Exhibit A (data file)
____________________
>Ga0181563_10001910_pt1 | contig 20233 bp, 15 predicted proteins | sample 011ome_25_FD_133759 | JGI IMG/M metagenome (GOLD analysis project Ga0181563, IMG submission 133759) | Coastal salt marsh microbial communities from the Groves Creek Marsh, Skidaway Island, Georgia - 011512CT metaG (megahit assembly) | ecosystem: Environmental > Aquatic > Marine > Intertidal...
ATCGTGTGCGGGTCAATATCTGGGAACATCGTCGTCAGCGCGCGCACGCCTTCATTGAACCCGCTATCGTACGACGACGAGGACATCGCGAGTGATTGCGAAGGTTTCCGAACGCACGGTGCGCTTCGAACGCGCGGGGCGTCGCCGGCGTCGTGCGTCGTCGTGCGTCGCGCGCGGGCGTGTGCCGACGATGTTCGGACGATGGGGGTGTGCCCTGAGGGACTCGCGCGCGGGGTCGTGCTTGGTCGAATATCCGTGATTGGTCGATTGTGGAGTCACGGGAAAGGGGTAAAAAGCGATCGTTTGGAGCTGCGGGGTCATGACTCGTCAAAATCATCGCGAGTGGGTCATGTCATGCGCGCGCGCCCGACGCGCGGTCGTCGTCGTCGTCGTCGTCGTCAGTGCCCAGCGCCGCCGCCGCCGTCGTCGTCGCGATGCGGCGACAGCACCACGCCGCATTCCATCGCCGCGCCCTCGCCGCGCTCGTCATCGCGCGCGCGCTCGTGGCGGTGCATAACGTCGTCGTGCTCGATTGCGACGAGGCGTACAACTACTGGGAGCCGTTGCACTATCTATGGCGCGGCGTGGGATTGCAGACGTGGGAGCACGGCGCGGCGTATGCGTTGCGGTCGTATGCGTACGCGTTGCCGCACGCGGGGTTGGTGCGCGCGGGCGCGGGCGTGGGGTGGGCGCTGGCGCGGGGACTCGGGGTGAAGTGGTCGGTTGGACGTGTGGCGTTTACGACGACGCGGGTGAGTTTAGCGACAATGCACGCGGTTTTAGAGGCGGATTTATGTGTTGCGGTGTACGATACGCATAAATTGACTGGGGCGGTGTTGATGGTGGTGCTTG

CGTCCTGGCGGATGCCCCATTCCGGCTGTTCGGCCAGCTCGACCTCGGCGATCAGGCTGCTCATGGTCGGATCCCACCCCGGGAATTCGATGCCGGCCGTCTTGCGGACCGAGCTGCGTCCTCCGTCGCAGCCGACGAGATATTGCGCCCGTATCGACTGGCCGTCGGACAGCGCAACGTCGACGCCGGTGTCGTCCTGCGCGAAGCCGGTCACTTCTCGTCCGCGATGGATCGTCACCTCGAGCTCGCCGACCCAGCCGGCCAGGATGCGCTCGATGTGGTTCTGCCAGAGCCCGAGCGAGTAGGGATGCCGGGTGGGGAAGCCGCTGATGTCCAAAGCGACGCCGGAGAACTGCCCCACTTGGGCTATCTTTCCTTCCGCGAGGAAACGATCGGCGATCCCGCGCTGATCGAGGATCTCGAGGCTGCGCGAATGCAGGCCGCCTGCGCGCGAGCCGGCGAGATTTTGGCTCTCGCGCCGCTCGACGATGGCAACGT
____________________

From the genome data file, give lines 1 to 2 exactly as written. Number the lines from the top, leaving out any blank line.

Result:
>Ga0181563_10001910_pt1 | contig 20233 bp, 15 predicted proteins | sample 011ome_25_FD_133759 | JGI IMG/M metagenome (GOLD analysis project Ga0181563, IMG submission 133759) | Coastal salt marsh microbial communities from the Groves Creek Marsh, Skidaway Island, Georgia - 011512CT metaG (megahit assembly) | ecosystem: Environmental > Aquatic > Marine > Intertidal...
ATCGTGTGCGGGTCAATATCTGGGAACATCGTCGTCAGCGCGCGCACGCCTTCATTGAACCCGCTATCGTACGACGACGAGGACATCGCGAGTGATTGCGAAGGTTTCCGAACGCACGGTGCGCTTCGAACGCGCGGGGCGTCGCCGGCGTCGTGCGTCGTCGTGCGTCGCGCGCGGGCGTGTGCCGACGATGTTCGGACGATGGGGGTGTGCCCTGAGGGACTCGCGCGCGGGGTCGTGCTTGGTCGAATATCCGTGATTGGTCGATTGTGGAGTCACGGGAAAGGGGTAAAAAGCGATCGTTTGGAGCTGCGGGGTCATGACTCGTCAAAATCATCGCGAGTGGGTCATGTCATGCGCGCGCGCCCGACGCGCGGTCGTCGTCGTCGTCGTCGTCGTCAGTGCCCAGCGCCGCCGCCGCCGTCGTCGTCGCGATGCGGCGACAGCACCACGCCGCATTCCATCGCCGCGCCCTCGCCGCGCTCGTCATCGCGCGCGCGCTCGTGGCGGTGCATAACGTCGTCGTGCTCGATTGCGACGAGGCGTACAACTACTGGGAGCCGTTGCACTATCTATGGCGCGGCGTGGGATTGCAGACGTGGGAGCACGGCGCGGCGTATGCGTTGCGGTCGTATGCGTACGCGTTGCCGCACGCGGGGTTGGTGCGCGCGGGCGCGGGCGTGGGGTGGGCGCTGGCGCGGGGACTCGGGGTGAAGTGGTCGGTTGGACGTGTGGCGTTTACGACGACGCGGGTGAGTTTAGCGACAATGCACGCGGTTTTAGAGGCGGATTTATGTGTTGCGGTGTACGATACGCATAAATTGACTGGGGCGGTGTTGATGGTGGTGCTTG